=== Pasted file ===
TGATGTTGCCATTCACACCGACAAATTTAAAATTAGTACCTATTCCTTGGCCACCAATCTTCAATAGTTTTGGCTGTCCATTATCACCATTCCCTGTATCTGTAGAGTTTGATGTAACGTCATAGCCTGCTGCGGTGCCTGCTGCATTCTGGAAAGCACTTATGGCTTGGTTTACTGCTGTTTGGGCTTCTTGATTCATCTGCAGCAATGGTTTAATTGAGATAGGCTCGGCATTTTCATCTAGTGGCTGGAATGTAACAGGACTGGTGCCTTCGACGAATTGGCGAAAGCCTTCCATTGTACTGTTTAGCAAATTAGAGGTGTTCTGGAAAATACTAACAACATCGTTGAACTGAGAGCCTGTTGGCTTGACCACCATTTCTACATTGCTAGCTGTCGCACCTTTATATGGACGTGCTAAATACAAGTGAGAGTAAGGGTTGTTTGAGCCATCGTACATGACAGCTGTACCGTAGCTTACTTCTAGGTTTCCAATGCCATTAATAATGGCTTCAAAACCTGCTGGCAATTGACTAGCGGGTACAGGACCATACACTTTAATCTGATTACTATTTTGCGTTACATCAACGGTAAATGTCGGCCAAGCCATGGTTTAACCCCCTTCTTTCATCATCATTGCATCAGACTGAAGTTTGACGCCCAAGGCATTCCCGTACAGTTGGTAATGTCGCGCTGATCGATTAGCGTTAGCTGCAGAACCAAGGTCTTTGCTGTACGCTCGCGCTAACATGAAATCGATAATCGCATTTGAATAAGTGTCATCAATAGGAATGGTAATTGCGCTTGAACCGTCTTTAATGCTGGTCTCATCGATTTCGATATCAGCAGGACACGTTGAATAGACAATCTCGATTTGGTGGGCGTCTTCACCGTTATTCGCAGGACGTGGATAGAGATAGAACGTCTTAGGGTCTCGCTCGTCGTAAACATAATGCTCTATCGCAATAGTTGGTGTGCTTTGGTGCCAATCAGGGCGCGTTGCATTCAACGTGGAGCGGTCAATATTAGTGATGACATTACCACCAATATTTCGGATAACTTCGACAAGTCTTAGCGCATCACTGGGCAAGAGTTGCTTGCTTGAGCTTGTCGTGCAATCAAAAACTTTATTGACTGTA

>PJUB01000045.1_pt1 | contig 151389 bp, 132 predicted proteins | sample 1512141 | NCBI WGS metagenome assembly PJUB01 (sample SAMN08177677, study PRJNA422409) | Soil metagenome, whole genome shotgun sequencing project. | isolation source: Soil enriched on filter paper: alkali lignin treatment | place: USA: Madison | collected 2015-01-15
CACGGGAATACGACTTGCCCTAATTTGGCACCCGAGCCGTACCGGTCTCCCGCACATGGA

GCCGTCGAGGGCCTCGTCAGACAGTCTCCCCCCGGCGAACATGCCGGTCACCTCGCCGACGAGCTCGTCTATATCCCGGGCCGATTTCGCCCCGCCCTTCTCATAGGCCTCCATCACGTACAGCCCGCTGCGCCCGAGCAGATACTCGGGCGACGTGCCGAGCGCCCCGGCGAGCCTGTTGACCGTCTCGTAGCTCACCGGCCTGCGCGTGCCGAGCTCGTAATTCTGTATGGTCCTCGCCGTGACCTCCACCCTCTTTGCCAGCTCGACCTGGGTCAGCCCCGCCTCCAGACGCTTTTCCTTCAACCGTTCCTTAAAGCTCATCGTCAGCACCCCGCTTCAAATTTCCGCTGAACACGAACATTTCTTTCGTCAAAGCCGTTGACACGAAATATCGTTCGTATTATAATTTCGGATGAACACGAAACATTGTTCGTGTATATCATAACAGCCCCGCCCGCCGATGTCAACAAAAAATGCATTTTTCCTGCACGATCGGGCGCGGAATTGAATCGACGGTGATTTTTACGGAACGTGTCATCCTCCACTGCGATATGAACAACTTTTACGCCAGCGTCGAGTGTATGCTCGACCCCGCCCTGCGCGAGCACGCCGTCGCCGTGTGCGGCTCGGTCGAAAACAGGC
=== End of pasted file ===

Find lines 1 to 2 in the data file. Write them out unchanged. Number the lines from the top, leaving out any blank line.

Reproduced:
TGATGTTGCCATTCACACCGACAAATTTAAAATTAGTACCTATTCCTTGGCCACCAATCTTCAATAGTTTTGGCTGTCCATTATCACCATTCCCTGTATCTGTAGAGTTTGATGTAACGTCATAGCCTGCTGCGGTGCCTGCTGCATTCTGGAAAGCACTTATGGCTTGGTTTACTGCTGTTTGGGCTTCTTGATTCATCTGCAGCAATGGTTTAATTGAGATAGGCTCGGCATTTTCATCTAGTGGCTGGAATGTAACAGGACTGGTGCCTTCGACGAATTGGCGAAAGCCTTCCATTGTACTGTTTAGCAAATTAGAGGTGTTCTGGAAAATACTAACAACATCGTTGAACTGAGAGCCTGTTGGCTTGACCACCATTTCTACATTGCTAGCTGTCGCACCTTTATATGGACGTGCTAAATACAAGTGAGAGTAAGGGTTGTTTGAGCCATCGTACATGACAGCTGTACCGTAGCTTACTTCTAGGTTTCCAATGCCATTAATAATGGCTTCAAAACCTGCTGGCAATTGACTAGCGGGTACAGGACCATACACTTTAATCTGATTACTATTTTGCGTTACATCAACGGTAAATGTCGGCCAAGCCATGGTTTAACCCCCTTCTTTCATCATCATTGCATCAGACTGAAGTTTGACGCCCAAGGCATTCCCGTACAGTTGGTAATGTCGCGCTGATCGATTAGCGTTAGCTGCAGAACCAAGGTCTTTGCTGTACGCTCGCGCTAACATGAAATCGATAATCGCATTTGAATAAGTGTCATCAATAGGAATGGTAATTGCGCTTGAACCGTCTTTAATGCTGGTCTCATCGATTTCGATATCAGCAGGACACGTTGAATAGACAATCTCGATTTGGTGGGCGTCTTCACCGTTATTCGCAGGACGTGGATAGAGATAGAACGTCTTAGGGTCTCGCTCGTCGTAAACATAATGCTCTATCGCAATAGTTGGTGTGCTTTGGTGCCAATCAGGGCGCGTTGCATTCAACGTGGAGCGGTCAATATTAGTGATGACATTACCACCAATATTTCGGATAACTTCGACAAGTCTTAGCGCATCACTGGGCAAGAGTTGCTTGCTTGAGCTTGTCGTGCAATCAAAAACTTTATTGACTGTA

>PJUB01000045.1_pt1 | contig 151389 bp, 132 predicted proteins | sample 1512141 | NCBI WGS metagenome assembly PJUB01 (sample SAMN08177677, study PRJNA422409) | Soil metagenome, whole genome shotgun sequencing project. | isolation source: Soil enriched on filter paper: alkali lignin treatment | place: USA: Madison | collected 2015-01-15